• You’re too kind, Rosann! Thanks so much for the comment. There are all kinds of plugins for that. I use one called Optin Skin. I had to buy it, but it’s worth it if you want to get fancy. I have NOT gotten fancy with all its capabilities yet so for what I’m doing, I could have used a free one. The best of intentions…:)

      • Thanks for letting us know the name of your plug-in, Natasha!

  • Thanks Natasha for some really illuminating thoughts. It looks like I am wasting time on my personal page and not doing anything with what I thought might be my fan page. I’m confused about how the two are connected. Should they be connected, or should I start one with no connection? Is that even possible?
    When I started what I thought might be my fan page I was mainly concerned about creating interest in my country books. Thus I titled the page Country Inspiration. I’ve been thinking of dropping that page and starting another for my suspense novels, of which I have a new one to coming out. But before I do that I need to be clear on the purpose, connection to my personal page, and the amount of posting I need to do.
    I find myself overwhelmed with the amount of time needing to be spent on social media. Is it even possible for a writing to keep up?

    • Hi Eric, I’m glad this was helpful!

      From an administrative perspective, your fan page and personal page are connected as far as Facebook is concerned (when you are logged in, you can access both – it knows you are the same person behind the pages). But from a user perspective, there isn’t any connection. Unless you are telling people where to find your personal page, the fan page stands alone. So yes, start a new fan page from scratch. As I mentioned in a prior comment, you can convert a personal page into a fan page, but that would only be if you don’t want to have a personal (private) page for friends and family anymore. Your new fan page should be devoted exclusively to you in a writing capacity.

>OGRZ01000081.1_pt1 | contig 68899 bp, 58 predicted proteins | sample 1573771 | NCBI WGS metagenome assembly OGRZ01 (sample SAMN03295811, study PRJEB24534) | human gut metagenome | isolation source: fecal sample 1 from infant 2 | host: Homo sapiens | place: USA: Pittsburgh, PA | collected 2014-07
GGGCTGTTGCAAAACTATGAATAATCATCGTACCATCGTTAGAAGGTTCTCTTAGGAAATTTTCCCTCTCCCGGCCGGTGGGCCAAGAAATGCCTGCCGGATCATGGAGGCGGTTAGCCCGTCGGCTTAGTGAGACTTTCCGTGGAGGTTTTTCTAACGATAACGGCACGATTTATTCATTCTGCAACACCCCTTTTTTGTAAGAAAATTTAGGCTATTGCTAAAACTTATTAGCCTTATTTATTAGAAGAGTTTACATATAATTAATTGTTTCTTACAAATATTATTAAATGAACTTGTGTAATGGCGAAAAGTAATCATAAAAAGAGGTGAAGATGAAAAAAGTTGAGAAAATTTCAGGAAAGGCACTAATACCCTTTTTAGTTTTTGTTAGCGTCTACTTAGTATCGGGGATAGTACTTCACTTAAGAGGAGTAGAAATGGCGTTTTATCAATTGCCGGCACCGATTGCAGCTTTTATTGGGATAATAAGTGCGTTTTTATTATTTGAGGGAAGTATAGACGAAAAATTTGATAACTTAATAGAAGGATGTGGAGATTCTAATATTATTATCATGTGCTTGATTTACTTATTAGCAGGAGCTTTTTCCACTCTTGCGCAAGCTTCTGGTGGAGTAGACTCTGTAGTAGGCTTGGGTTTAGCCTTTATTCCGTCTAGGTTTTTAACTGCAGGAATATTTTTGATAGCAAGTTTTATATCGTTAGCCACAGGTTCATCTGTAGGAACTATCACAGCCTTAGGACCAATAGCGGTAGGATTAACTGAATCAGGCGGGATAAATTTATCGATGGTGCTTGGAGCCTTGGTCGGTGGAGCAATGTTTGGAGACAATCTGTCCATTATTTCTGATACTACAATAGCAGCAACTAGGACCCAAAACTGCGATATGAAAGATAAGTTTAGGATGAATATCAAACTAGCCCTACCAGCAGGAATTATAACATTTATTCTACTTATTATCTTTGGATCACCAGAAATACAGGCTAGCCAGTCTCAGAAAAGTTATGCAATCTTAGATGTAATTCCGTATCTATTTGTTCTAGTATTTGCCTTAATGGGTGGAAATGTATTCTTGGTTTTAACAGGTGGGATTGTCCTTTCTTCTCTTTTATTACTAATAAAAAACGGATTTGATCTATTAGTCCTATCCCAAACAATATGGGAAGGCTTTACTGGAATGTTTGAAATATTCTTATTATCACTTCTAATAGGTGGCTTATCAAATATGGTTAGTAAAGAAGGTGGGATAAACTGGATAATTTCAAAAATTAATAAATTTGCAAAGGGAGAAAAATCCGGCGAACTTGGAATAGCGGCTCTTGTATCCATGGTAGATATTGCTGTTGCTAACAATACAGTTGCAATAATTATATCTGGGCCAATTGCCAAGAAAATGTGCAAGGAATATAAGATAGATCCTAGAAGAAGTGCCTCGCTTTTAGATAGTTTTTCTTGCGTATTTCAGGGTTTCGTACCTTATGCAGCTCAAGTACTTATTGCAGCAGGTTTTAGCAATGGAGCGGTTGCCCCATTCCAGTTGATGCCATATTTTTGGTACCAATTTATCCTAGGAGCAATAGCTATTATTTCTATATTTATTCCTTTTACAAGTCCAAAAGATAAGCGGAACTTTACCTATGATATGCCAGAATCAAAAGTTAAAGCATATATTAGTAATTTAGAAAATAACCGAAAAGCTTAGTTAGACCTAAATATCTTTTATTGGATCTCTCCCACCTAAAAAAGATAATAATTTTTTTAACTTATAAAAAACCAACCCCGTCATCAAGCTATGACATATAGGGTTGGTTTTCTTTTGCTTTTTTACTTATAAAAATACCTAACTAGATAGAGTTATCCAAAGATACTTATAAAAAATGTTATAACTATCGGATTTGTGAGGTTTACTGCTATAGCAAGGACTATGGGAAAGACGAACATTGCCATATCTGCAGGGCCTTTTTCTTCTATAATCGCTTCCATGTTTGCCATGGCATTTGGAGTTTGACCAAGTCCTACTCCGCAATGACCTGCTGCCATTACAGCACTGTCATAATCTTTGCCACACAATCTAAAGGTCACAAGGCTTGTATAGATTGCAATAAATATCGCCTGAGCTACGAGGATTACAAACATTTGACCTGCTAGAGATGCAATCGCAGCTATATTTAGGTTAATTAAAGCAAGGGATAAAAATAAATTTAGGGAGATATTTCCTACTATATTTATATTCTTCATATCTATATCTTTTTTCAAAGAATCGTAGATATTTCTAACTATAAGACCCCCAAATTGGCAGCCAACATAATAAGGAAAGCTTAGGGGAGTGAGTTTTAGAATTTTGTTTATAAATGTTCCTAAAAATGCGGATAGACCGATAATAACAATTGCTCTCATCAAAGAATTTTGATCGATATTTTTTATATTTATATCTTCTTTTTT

As far as suspense vs. country inspiration, are your suspense novels country-related? If the target audience is different, then you would want two different pages. Say you have 1000 fans and 500 are fans of country inspiration and 500 are fans of suspense. Every post would be ignored by half of your fans, so your engagement would always be half of what it would otherwise be (Facebook looks at this in terms of percentage of fans engaging). Plus, people will unlike your page if half the content is irrelevant to them. Only if the target audience is the same or very similar should you have a single page.

      As for amount of posting, that’s terribly tough to answer. There is a perfect equilibrium that exists in the world between what you are capable of doing time-wise and how much your fans want to hear from you. It’s just hard to know what it is. A person might be able to post 8 times per day but the fans may have no interest in hearing from the page that often. Another person might only post 3 times per week and get huge engagement each time because it happens more rarely. That said, you have to remember that the average post goes into feeds for 3 hours. If you only post once per week, you’ll only hit the small percent of your fans who happen to be on Facebook during that little window. If your fans are on Facebook a lot, you might be able to hit many of them since they are there at any given time. But if your fans tend to check in every few days, they’ll probably never see you.